To be a horror fan is to become fluent in a new language of sounds. The twist of celery becomes bones-snapping. Wet crunches of bitten apples become zombie teeth in a screaming survivor’s shoulder. Any strange noise could be the solemn mating call of a dark plot soon to hatch.
Our ears become attuned to these noises: creaks, hooting owls, and screams. They become a second shared language. Brian De Palma’s Blow Out (1981) is, to me, the finest and most poignant of the director’s many cinematic love letters to Alfred Hitchcock.
With unimpeachable pacing, clever characters, and a deep, twisting, detective story at its core, the film becomes a heartfelt story. It becomes about two people finding each other as their worlds crumble around them. The film’s script gives a slick modern twist on Rear Window (1954) and De Palma’s loving lens turns John Travolta into a streetwise Jimmy Stewart and Nancy Allen into a jean-jacketed Grace Kelly.
Overheard and Overwhelmed
Blow Out is the story of Jack (played by John Travolta), a sound designer and foley artist for low budget horror films. After a test screening of a new sorority house slasher, Jack must find two new sounds: wind and a scream. Near a river later that night, armed with his shotgun mic and recorder, Jack accidentally records a car crash that kills a presidential candidate. Inside the car with the candidate is Sally (played by Nancy Allen), a call girl. Jack manages to save Sally and the two leave the hospital and enter a labyrinth of risk, secrets, lies, and murder.
Relief pitching the sumptuous two-hander of Travolta and Allen is John Lithgow’s crazed performance as Burke, a contract killer. When Sally survives, Burke takes the initiative to kill her with an ice pick. Naturally, he kills the wrong girl. Even more naturally, he decides to murder a sequence of Sally-lookalike prostitutes to mask the political killing. The phone call to his boss where he explains the decision is one of the best phone calls in cinema history. Bar none.
One of Us
Blow Out opens with a by-the-numbers voyeur slasher sequence. Then it playfully pulls out into Jack and his boss watching their work. This is De Palma telling us, these are our people. We’ve all been the horror fan watching idiots run upstairs or drop their keys or say “Who’s there?” into the dark. Blow Out gives us a protagonist with that language on their tongue. At no point in the film do we feel like Jack is behind us. By watching a horror film, we mistrust every character Jack encounters (except for Sally, because it’s impossible not to trust Nancy Allen). Jack, by virtue of his life in horror, expresses that same mistrust.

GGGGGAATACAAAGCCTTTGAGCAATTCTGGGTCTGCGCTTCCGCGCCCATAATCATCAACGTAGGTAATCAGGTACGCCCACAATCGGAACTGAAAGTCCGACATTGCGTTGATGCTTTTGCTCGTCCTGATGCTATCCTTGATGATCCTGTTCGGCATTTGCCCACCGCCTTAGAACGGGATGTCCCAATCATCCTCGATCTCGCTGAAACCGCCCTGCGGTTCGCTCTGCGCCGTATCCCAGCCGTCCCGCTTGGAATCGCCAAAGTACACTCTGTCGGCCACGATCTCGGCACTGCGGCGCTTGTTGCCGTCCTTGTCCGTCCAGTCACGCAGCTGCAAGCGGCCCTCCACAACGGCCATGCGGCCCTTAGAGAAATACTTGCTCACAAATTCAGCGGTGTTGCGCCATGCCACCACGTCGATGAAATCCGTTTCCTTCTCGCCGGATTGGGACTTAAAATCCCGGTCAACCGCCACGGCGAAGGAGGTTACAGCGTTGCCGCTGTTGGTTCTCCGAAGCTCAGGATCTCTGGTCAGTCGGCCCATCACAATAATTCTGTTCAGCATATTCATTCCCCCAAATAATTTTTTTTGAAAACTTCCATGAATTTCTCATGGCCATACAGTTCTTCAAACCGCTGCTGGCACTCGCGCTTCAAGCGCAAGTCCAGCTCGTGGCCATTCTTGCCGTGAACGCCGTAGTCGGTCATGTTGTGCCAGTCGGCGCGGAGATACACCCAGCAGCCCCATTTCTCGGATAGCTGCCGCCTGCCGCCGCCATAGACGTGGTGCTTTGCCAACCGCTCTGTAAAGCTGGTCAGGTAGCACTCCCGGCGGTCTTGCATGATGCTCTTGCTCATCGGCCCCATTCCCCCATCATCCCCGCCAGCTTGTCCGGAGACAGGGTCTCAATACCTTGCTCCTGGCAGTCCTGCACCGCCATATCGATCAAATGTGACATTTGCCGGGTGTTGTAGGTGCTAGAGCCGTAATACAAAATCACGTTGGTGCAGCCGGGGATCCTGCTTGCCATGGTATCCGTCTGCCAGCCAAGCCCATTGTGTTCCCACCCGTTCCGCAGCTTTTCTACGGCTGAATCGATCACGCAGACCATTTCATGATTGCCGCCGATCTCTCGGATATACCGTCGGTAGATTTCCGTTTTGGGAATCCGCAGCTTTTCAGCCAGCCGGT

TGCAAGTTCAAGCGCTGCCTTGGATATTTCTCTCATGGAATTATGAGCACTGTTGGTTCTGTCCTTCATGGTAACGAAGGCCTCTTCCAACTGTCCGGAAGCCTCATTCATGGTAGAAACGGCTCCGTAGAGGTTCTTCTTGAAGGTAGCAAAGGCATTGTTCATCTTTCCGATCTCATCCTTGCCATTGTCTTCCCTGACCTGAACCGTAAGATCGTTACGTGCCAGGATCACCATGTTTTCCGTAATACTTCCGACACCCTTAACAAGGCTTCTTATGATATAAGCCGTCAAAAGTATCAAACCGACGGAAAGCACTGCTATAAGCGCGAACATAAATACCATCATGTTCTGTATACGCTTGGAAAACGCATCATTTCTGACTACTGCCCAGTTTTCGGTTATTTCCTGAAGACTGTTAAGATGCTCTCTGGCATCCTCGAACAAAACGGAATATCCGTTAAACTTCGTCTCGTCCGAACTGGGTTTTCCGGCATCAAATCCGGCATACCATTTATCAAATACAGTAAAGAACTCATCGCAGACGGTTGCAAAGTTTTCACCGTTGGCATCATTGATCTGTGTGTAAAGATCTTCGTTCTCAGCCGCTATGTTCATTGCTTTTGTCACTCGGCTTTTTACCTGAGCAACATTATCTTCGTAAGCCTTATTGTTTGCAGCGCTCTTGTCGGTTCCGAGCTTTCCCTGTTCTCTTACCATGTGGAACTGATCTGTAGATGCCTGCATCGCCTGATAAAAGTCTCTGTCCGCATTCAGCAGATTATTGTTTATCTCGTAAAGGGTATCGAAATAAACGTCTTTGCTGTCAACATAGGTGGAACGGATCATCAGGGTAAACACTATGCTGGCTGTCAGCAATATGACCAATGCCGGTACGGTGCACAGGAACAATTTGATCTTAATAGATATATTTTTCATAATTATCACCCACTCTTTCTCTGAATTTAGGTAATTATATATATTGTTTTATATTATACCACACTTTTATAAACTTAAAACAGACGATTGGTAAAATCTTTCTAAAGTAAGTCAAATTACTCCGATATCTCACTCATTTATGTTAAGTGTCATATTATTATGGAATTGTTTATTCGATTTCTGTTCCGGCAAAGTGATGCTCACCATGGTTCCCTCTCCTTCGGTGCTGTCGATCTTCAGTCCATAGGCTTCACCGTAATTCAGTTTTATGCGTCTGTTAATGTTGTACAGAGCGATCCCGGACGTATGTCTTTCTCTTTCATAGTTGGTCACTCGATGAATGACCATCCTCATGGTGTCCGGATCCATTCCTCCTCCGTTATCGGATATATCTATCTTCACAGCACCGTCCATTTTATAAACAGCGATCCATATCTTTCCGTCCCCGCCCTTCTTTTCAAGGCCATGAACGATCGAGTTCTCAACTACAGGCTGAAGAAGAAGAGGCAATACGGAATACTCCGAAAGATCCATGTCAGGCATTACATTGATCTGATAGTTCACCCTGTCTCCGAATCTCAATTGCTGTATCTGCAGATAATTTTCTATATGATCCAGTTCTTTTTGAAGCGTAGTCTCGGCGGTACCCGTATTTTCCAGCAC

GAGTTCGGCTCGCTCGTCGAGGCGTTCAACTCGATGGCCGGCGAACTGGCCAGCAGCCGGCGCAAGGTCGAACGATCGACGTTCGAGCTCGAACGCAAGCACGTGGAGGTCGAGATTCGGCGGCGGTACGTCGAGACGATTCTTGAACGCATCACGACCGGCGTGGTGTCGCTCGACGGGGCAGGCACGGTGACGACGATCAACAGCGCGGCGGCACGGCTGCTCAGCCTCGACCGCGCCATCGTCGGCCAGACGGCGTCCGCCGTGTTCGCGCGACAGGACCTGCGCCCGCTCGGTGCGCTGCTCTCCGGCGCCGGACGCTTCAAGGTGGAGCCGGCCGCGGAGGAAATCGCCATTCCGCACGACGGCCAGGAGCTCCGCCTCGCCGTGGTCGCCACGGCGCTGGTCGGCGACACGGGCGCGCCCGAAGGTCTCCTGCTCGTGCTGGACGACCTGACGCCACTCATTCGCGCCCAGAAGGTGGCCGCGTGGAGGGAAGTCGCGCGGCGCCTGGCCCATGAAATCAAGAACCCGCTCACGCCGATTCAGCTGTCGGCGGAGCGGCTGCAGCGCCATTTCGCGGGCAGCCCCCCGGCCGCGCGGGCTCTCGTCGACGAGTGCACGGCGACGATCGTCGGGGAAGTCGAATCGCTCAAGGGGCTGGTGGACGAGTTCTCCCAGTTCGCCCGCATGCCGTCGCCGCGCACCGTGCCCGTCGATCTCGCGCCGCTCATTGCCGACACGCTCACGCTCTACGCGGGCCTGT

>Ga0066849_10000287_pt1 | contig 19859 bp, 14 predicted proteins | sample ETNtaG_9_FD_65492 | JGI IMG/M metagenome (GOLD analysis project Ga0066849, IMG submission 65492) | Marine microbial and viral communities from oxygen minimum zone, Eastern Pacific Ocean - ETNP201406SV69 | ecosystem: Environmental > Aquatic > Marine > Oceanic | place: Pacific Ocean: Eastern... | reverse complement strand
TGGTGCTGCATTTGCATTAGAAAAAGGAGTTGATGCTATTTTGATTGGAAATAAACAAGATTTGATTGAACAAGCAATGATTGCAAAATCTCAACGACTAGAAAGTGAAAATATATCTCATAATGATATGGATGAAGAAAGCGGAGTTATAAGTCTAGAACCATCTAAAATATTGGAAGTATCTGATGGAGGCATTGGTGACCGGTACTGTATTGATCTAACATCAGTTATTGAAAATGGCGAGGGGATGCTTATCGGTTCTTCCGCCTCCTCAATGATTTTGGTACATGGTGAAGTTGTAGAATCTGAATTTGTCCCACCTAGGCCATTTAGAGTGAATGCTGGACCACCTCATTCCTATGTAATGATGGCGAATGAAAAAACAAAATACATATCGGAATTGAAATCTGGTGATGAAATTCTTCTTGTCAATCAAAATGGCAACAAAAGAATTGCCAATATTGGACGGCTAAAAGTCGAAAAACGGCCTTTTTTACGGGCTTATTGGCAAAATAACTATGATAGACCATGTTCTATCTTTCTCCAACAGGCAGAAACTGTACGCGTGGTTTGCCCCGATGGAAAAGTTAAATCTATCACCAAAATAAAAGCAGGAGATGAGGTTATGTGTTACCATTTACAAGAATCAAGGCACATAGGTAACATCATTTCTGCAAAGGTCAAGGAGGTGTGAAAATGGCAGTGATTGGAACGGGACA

De Palma brings all of his talents to bear on this film. And, with one of his biggest budgets to date, it’s quite a few talents. De Palma essentially goes nuts in the best way. His trademark split-screen makes an appearance alongside fetishistic Touch of Evil tracking shots. Most impressively, De Palma teaches us about the magic of filmmaking itself in a sequence where Jack syncs his recording of the candidate’s car accident with leaked photos of the accident. In this movie about our merry tribe of movie lovers, De Palma brings down Promethean fire of how our worlds are made.
In Nancy Allen’s Sally, though, we get a departure from traditional genre storytelling. Despite being a call girl, Sally moves through the world of Blow Out with a street instinct learned only from the inside. She smiles and giggles and trusts perhaps too easily, but Sally is nobody’s fool. She allows herself to be played and cajoled because that’s a language she’s familiar with. She’s one of the defining performances in a genre full of compelling performances from women.
Sound and Spectacle
Blow Out plays host to a parade of astonishing visual set pieces and shot compositions that stand out amongst a filmography full of standout sequences. The film’s ending, amidst a swirl of fireworks and a parade, still causes me to tremble even at this writing. Brilliance shines under a layer of New York sleaze and pulp propulsion.
De Palma’s interest in Hitchcockian narrative echoes in every line of dialogue as John Travolta’s Jack speaks with the same steely certainty and inquisitive fear as Jimmy Stewart’s Jeff in Rear Window. A creative’s obsession and struggle with perception flicker with the same life as Michaelangelo Antonioni’s Blow Up (1966). Even in a plot as suspenseful and caloric as Blow Out’s, De Palma finds a way to bow to the Virgils that led him to his powers as a filmmaker.
Despite a career that spans genres and speaks to an eclectic creative mind, De Palma speaks our language. He speaks the language of horror lovers, and we know this because of Blow Out. With all of its sleaze, cinematic in-joking, and suspense, this is a movie that, for anyone not so deeply in the know, might as well need subtitles.